Dry Eye and Hormones

Noticing more dryness in your eyes? It could be linked to your hormones.


If you’re bothered by dry eye, you don’t usually think it might be related to your hormones but in fact it could be.

Hormones are chemical messengers that travel all over the body, so it’s no surprise they can also affect your eyes.

The chief ones are thyroid hormone, insulin, and sex hormones like oestrogen. When you get treatment for your hormone problem, you’ll get some relief from dry eye too.

The female factor

If you’re a woman, it’s more likely you’ll get dry eye, especially as you get older. That’s because your levels of oestrogen and other sex hormones change so much over your lifetime.

For instance, you have a greater chance of getting dry eye when you go through menopause. It’s a time of life when hormone levels fluctuate up and down.

If you’re pregnant, you’re also more likely to get dry eye because of hormone changes. The same goes for women who take birth control pills and also wear contact lenses.

Experts aren’t sure exactly how changing hormones affect dry eye. Some studies show that hormone replacement therapy (HRT) for menopause symptoms makes dry eye worse, while other studies show it makes it better.

It does seem that women who take only oestrogen are more likely to get dry eye, while those who take a combination of oestrogen and progesterone are less likely to get it.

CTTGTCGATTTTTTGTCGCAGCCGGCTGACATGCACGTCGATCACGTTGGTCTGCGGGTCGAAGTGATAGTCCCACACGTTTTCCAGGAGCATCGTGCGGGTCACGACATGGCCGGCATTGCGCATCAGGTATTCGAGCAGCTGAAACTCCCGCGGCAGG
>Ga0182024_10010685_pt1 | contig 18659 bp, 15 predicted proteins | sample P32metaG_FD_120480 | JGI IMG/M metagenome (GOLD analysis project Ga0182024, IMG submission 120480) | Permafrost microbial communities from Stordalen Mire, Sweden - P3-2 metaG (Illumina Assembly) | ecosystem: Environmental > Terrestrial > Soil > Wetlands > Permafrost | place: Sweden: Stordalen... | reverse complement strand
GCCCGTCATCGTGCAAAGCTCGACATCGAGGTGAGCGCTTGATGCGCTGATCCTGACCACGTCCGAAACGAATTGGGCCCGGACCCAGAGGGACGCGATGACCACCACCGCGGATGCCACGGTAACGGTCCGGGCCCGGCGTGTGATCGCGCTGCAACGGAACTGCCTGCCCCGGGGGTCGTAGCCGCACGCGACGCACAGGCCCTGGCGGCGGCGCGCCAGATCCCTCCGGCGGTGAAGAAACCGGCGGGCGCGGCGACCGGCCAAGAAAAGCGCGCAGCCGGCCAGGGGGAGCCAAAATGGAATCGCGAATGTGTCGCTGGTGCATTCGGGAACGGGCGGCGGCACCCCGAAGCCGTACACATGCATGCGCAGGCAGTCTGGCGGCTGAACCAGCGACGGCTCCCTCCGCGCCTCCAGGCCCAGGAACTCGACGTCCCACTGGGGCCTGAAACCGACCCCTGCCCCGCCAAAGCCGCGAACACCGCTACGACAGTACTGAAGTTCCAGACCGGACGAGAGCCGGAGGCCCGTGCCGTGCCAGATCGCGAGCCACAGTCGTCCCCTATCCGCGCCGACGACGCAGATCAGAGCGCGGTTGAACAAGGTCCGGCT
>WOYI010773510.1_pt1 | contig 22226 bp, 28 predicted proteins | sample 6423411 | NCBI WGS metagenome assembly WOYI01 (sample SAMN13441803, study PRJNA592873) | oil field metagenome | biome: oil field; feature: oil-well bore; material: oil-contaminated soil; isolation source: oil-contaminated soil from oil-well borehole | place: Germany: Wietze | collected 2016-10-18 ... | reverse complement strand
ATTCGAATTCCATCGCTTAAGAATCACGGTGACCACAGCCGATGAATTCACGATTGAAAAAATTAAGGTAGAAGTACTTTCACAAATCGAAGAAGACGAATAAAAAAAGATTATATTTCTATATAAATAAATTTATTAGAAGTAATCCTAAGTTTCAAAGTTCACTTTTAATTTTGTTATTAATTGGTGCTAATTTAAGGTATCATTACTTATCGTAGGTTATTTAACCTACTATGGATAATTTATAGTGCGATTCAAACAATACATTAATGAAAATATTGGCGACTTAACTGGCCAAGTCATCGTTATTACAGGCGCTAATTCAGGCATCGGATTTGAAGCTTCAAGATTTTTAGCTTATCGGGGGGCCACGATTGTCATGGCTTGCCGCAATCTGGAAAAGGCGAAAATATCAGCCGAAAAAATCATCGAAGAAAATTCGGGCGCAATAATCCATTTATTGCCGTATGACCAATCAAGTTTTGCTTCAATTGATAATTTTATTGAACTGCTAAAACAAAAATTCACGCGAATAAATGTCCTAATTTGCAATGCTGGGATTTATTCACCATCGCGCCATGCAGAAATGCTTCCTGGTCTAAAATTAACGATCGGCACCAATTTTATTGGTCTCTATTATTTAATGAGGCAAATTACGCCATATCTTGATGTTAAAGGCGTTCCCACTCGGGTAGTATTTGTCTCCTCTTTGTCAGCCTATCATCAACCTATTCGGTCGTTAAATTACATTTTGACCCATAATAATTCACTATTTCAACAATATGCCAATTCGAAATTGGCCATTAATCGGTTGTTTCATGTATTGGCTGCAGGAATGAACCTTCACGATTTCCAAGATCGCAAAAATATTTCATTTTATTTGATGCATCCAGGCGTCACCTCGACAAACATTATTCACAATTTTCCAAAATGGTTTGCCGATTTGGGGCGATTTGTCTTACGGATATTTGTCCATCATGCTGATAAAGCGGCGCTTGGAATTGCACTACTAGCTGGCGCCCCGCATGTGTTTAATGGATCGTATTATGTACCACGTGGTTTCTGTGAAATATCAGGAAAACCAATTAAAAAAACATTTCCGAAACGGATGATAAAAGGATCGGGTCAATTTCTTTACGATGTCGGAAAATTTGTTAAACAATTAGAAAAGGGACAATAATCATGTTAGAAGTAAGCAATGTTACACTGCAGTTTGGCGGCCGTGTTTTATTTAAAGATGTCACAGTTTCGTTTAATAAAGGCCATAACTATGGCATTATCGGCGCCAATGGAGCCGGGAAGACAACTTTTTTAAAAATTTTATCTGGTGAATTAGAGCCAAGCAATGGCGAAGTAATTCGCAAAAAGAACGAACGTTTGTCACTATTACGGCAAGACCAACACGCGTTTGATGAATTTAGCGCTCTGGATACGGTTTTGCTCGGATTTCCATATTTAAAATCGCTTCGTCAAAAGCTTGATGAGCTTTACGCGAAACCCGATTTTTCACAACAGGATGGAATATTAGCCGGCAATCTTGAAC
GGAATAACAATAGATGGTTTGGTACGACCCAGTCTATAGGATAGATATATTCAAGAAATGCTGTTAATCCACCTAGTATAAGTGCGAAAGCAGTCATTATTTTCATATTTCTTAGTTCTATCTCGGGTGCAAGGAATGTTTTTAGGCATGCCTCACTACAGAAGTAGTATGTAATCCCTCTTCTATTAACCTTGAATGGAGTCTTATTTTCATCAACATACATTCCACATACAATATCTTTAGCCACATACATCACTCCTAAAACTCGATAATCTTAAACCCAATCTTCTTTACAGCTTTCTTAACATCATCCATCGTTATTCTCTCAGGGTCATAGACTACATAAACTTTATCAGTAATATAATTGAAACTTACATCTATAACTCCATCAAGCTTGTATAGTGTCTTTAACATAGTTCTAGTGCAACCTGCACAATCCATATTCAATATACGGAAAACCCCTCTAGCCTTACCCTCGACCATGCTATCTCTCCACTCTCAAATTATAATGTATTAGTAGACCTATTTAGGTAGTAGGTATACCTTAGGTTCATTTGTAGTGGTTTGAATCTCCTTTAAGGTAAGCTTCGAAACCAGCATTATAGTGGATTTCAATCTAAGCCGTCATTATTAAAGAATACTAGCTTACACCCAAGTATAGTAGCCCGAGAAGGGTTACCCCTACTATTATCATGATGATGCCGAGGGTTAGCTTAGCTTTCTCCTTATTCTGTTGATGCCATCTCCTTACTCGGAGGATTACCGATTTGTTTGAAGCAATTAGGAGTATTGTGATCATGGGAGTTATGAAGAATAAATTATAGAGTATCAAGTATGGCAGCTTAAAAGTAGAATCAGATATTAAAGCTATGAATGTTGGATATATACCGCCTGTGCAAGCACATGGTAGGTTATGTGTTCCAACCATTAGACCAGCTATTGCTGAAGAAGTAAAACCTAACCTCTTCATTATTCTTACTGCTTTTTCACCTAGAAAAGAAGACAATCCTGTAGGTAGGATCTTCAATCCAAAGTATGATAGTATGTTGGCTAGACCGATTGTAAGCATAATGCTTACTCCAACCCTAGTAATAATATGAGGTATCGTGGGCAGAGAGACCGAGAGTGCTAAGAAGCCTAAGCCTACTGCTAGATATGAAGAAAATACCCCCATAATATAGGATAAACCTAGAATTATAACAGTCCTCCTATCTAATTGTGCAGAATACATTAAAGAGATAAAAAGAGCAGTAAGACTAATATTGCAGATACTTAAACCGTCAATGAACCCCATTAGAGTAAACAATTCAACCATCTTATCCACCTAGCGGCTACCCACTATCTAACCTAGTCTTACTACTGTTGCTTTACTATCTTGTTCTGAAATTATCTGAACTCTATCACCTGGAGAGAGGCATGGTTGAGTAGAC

Dry eye may also be made better or worse by androgens, “male” hormones like testosterone, which both men and women make.

For instance, women with polycystic ovary syndrome (PCOS) often have dry eye. The disorder causes cysts and problems with ovulation because of too much androgens.

The thyroid factor

Another hormone that can cause problems is in your thyroid gland in the neck which can also cause dry eye.

Menopause sees a number of women experiencing thyroid issues and are taking medication to help it. Progesterone supports thyroid function so having good levels is important.

The changes can be due to a thyroid-related autoimmune disease. The immune system, which is your body’s defence against germs, mistakenly thinks your thyroid gland is an enemy and attacks it.

For instance, Graves’ disease is an autoimmune disorder that’s linked in its early stages with high thyroid levels, but over time or after treatment may have low thyroid levels.

People who have it may have trouble closing their eyelids, don’t blink often enough, and also can’t keep their tear levels up. The eyes may actually bulge forward. All of these problems can lead to dry eye.

Hashimoto’s disease is another autoimmune disorder that causes low thyroid levels and dry eye.

Diabetes and dry eye  

If you have diabetes, either type 1 or type 2, there’s a good chance you’ll also get dry eye. The reason may have to do with the amount of insulin you have.

Low insulin levels make it harder for your lacrimal gland to make tears and taking insulin may reverse some of these problems.

Helpful information

Hormone balance is essential throughout life, but if you feel you are suffering from dry eye and your eye drops aren’t working then it could be you need some extra help.

As both oestrogen and progesterone can help then a combination cream such as 20 t0 to one with both hormones could be a solution.

not sure which hormone you may need? This article will help.